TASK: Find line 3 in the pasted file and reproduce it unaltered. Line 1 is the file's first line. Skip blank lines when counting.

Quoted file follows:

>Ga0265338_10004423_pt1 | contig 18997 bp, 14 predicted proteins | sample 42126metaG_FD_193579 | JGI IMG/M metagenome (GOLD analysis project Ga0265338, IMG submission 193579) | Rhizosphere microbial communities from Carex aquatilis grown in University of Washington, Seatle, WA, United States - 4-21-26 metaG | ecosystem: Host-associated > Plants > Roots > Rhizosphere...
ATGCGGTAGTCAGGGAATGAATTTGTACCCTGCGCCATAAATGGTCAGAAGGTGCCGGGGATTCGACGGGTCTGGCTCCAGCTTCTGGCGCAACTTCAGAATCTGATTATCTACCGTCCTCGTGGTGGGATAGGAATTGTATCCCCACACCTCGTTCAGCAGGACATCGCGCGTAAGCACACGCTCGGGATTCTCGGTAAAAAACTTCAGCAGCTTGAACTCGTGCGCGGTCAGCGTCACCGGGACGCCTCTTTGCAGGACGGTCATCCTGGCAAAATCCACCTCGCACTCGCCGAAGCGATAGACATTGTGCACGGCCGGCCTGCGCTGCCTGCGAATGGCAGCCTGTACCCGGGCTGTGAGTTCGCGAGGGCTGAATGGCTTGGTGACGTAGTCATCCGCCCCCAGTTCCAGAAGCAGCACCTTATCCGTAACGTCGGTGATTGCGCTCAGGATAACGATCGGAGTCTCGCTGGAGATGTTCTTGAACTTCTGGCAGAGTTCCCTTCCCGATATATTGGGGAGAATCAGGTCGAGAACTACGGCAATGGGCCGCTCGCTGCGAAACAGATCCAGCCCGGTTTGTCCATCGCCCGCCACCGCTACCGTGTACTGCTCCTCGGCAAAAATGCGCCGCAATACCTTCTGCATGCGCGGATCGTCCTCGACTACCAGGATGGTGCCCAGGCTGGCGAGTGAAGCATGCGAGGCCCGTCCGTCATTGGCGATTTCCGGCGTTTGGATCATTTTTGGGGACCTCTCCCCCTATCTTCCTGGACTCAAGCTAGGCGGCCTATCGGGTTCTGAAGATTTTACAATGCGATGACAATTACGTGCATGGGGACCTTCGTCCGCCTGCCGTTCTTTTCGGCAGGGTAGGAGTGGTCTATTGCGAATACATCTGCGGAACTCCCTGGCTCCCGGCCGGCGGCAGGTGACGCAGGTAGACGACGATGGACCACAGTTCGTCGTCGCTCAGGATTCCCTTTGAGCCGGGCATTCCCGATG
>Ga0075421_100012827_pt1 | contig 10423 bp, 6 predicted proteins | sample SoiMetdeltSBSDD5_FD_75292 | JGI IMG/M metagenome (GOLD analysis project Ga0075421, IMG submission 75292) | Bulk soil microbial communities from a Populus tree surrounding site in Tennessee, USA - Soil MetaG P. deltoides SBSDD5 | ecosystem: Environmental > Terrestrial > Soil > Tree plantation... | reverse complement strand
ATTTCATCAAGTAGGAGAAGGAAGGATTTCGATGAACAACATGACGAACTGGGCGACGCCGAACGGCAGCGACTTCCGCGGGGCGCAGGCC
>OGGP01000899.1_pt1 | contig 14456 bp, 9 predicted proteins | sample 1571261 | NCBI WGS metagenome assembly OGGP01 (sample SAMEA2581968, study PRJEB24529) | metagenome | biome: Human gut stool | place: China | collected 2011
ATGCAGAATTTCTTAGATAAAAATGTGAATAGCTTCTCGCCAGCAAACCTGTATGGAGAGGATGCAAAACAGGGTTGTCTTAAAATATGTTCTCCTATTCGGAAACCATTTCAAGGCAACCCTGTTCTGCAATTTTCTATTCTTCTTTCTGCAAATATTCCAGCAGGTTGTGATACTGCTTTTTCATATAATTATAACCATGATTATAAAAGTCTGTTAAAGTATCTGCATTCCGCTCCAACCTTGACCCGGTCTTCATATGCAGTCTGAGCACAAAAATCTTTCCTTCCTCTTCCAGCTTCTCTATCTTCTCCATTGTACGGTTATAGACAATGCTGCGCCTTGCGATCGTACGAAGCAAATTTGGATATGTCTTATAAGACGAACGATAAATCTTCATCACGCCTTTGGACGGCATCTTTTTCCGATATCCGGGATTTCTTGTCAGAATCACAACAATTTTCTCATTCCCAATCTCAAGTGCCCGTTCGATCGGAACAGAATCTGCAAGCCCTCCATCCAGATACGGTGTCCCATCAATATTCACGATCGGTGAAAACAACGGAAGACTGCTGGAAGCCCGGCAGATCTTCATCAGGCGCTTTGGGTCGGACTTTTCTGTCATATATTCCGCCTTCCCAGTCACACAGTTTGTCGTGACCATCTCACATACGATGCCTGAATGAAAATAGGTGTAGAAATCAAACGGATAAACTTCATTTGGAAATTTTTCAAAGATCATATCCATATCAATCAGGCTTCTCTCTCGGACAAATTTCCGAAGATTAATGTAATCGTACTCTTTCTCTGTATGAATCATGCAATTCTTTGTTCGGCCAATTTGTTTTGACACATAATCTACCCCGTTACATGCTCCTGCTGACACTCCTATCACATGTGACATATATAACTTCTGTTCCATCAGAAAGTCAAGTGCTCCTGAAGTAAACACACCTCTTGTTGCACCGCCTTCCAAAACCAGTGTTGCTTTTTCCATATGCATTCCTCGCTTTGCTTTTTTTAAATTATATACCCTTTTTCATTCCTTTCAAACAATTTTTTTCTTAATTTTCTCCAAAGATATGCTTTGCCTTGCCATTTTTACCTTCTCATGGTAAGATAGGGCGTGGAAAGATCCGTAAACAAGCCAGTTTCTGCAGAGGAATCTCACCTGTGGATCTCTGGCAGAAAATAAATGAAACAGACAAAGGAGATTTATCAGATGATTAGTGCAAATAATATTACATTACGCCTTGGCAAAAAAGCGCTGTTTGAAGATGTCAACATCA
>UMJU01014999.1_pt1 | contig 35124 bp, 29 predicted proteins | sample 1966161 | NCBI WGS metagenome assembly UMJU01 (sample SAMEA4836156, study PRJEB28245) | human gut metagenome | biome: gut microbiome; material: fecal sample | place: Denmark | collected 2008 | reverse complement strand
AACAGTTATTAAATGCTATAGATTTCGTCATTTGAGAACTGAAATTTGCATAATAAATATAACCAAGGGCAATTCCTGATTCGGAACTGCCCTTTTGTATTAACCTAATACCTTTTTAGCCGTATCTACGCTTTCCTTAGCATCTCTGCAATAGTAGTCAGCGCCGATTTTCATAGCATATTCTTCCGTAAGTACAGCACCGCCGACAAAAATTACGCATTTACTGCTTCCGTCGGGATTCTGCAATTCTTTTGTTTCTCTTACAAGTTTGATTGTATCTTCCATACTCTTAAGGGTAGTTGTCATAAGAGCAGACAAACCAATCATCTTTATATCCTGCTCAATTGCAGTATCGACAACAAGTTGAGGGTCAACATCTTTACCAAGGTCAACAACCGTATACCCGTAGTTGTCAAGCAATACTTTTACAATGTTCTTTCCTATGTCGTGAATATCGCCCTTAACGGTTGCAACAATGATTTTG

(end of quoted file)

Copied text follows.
>Ga0075421_100012827_pt1 | contig 10423 bp, 6 predicted proteins | sample SoiMetdeltSBSDD5_FD_75292 | JGI IMG/M metagenome (GOLD analysis project Ga0075421, IMG submission 75292) | Bulk soil microbial communities from a Populus tree surrounding site in Tennessee, USA - Soil MetaG P. deltoides SBSDD5 | ecosystem: Environmental > Terrestrial > Soil > Tree plantation... | reverse complement strand